Dimaluo Village in Bingzhongluo, Nujiang

Brief Introduction

Dimaluo is a village in Gongshan County located in a side valley of the Nu Jiang Valley in the north-eastern part of Yunnan, China.The Dimaluo River flows through the village and is a tributary of the nearby Nujiang River. Although “Dimaluo” is a Lisu word meaning “plains”, the village is a small enclave of Tibetan culture in a county that also contains people of Lisu, Nu, and Dulong descent. Tibetans do not actually form a majority of the village’s population, but the dominant language and the public displays of culture (music, dance, and traditional dress) are all Tibetan. As the original population of the valley was predominantly Nu, many of the families here are now mixed Nu-Tibetan descent.

Geography and Climate

Dimaluo is located at an altitude of approximately 2,000 meters above sea level. It is bisected by the Dimaluo River which flows directly into the Nujiang River roughly 10 km downstream from Dimaluo village. The village sits in the Dimaluo River Valley and is surrounded by the steep valley walls. The valley walls reach a height of nearly 4,300 meters.

Dimaluo is located in a subtropical highland climate (Köppen Cwb), and, due to its high altitude, never gets very hot in summer. The rainy season is typically from June through September and receives its first snowfall in early November.


The Catholic Tibetans, whose culture is now representative of the village, first came over the mountain passes from Deqin with Jesuit friars who were trying to make their way to Tibet. Missionaries from the Missions É trang è res de Paris first arrived in the Nujiang valley in the 1850s and 60’s. They had been successful in making a number of Nu converts in the Dimaluo area. Because there was no written Nu language, instructions took place in Tibetan, giving rise to Tibetan as a language of high status among converted communities.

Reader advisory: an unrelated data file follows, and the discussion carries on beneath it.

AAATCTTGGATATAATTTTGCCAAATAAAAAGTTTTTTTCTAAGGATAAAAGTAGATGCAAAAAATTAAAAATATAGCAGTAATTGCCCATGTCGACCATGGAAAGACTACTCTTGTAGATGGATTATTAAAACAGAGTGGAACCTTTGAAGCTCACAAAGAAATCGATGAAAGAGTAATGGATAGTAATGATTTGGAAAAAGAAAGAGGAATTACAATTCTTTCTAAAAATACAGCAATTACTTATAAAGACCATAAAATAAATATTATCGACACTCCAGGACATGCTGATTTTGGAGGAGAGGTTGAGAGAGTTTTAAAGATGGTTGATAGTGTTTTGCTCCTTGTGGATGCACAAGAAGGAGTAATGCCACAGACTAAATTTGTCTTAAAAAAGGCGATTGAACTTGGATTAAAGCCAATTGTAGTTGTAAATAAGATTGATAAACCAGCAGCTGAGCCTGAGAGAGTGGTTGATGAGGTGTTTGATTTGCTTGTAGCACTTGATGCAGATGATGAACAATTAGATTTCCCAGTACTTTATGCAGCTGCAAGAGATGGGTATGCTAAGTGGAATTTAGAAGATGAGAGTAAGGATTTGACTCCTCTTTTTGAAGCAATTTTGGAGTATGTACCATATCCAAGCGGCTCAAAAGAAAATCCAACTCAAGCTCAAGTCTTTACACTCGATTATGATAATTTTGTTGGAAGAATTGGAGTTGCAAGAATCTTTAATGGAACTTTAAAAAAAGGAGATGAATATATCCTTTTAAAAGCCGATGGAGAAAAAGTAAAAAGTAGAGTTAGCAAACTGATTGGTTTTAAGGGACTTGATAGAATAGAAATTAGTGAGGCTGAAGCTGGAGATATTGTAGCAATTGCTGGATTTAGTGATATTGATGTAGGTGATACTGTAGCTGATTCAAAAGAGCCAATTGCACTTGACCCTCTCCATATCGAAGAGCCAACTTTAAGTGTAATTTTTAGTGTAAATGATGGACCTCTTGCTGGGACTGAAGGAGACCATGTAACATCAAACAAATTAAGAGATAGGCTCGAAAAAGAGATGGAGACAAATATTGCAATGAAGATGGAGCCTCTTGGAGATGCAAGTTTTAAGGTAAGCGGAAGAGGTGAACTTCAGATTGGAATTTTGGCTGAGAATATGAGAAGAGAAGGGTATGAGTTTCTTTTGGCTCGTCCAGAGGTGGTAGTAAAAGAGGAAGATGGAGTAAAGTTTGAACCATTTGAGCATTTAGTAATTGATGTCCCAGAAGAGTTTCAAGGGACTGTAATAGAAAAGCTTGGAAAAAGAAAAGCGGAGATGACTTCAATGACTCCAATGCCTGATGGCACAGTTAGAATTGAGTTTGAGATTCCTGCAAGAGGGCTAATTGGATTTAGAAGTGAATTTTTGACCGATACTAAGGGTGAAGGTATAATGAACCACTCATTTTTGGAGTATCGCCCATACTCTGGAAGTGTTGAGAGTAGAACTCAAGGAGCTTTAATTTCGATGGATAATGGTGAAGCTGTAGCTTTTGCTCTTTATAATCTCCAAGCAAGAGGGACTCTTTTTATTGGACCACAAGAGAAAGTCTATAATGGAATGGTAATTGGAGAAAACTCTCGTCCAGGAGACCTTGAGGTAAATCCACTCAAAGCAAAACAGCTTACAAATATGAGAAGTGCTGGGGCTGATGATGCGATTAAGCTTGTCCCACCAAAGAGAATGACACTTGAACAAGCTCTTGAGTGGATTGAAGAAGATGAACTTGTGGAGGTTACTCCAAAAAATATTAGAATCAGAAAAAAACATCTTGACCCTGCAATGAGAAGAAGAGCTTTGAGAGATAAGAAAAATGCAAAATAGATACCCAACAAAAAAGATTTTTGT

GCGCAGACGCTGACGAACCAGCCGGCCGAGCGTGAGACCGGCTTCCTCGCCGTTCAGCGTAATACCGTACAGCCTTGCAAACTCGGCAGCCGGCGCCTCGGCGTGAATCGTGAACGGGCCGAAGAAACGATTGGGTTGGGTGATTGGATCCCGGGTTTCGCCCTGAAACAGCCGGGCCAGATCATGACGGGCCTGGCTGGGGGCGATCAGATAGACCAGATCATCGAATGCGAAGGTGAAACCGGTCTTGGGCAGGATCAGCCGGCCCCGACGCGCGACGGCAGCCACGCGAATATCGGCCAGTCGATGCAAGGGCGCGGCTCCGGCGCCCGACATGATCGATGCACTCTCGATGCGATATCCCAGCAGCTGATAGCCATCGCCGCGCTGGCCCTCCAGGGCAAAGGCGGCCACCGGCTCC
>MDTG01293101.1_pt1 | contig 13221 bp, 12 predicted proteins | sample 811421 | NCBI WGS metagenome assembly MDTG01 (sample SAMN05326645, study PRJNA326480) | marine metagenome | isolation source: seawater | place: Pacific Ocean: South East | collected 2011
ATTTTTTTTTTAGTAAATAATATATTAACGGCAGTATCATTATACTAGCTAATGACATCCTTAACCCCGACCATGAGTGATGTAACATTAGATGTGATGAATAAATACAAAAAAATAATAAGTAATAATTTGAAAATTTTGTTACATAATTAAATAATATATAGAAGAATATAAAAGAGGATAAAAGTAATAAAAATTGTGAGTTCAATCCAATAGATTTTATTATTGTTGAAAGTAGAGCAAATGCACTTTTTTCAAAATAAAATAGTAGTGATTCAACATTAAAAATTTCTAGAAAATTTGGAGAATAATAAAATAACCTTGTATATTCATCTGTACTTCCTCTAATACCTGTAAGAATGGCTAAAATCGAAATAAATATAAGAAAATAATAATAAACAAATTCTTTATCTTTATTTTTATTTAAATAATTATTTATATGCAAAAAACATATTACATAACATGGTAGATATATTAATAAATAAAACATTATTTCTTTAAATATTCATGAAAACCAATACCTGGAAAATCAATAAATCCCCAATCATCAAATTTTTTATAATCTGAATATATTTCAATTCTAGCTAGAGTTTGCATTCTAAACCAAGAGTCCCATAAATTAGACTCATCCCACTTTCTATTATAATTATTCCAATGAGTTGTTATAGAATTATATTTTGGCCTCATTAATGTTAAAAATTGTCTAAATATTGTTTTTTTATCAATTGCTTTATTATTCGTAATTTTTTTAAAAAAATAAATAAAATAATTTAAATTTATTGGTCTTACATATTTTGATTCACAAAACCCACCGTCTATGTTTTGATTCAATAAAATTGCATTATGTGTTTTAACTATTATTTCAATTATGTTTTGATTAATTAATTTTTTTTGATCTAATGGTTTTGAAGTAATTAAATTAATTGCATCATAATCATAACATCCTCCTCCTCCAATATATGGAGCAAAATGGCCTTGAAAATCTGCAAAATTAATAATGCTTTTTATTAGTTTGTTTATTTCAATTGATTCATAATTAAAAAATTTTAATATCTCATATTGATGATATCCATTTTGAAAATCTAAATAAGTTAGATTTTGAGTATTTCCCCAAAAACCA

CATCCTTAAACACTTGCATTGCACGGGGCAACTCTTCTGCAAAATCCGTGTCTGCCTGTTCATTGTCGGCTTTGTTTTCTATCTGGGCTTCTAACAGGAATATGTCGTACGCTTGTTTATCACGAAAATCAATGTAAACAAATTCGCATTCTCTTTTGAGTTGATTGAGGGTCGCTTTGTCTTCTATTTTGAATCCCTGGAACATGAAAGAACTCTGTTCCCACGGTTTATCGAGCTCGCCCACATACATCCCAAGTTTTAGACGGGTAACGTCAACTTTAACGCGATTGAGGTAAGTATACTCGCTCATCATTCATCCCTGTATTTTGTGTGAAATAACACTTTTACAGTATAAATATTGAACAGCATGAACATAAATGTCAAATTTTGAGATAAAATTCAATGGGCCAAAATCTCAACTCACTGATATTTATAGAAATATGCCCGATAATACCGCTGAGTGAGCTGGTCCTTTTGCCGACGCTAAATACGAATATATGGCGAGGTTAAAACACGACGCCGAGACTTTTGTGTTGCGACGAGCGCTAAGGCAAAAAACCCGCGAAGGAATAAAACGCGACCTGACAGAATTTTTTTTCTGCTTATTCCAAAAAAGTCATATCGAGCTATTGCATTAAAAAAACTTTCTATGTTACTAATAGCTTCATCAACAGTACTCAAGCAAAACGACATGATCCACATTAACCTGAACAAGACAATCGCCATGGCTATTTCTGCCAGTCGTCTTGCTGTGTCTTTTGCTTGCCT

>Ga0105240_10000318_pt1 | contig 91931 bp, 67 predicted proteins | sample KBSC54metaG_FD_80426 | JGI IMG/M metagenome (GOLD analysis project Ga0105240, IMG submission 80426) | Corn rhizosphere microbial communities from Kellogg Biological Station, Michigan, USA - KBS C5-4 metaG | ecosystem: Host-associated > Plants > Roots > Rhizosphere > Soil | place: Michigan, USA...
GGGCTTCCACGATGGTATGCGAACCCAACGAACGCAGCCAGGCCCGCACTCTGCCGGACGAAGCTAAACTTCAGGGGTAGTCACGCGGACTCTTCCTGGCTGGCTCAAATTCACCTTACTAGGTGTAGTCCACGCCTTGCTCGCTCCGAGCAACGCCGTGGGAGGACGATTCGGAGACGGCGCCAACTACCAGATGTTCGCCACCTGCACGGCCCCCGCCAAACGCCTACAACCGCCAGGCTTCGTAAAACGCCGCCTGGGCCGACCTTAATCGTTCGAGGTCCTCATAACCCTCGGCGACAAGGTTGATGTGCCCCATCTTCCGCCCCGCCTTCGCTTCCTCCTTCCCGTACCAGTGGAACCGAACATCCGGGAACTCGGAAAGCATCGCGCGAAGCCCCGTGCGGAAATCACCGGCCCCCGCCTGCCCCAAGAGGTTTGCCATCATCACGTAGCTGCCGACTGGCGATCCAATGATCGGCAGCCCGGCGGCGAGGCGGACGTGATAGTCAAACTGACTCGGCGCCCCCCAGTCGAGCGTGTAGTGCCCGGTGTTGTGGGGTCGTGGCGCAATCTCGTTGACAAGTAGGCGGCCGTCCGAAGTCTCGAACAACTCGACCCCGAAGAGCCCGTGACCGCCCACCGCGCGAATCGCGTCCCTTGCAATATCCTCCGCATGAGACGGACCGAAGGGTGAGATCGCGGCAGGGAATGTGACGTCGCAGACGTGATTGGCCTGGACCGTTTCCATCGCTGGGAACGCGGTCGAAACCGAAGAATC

The majority of households in Dimaluo are Catholic. They go to church on Saturday evenings and Sunday mornings. Unlike most Tibetan villages, you will see no prayer flags and stupas here. Instead, there are pictures of Jesus and the Virgin Mary hanging in most households. The low benches in the church are no more than a few inches off the floor, but double as kneeling benches for praying. During Sunday morning services, readings by young boys in Mandarin and Tibetan alternate with singing and chanting as people filter in and out, crossing themselves and ducking their heads at each entrance and exit. The inside of the church is clean, stark, with a greenish hue cast from the walls. Over the exterior of the door, words in Chinese and Tibetan are interspersed with fine paintings of angels and birds. Out of around 3,200 people in all of Dimaluo (including all 12 villages), about 80% are Catholics.


Many of the people in Dimaluo speak Tibetan, Nu, and Lisu. Some can speak Dulong. Most of the younger people also speak Mandarin, with just a tinge of the Gongshan accent. Most of the people in the village have at least three names: a Tibetan one, an English (Catholic) one given to them at birth, and a Chinese one they were given when they started school – as well as whatever nicknames they have acquired along the way.

Recommended Hiking Route

Dimaluo Village(迪麻洛村) – Baihanluo Village(白汉洛村) – Balagong Pass – Qinggong Summer Pasture – Shelalaka Pass(蛇拉腊卡垭口) – Diwazhaduo Pasture(迪瓦扎多牧场) – Gongduola Pass – Cizhong Village

Tours including Dimaluo Village

5 Days Amazing Nujiang Valley and Biluo Moutain Trekking

20 Days Yunnan Three Parallel Rivers Adventure Trekking Tour

39 Days Yunnan 25 Ethnic Minorities Discovery and Photography Tour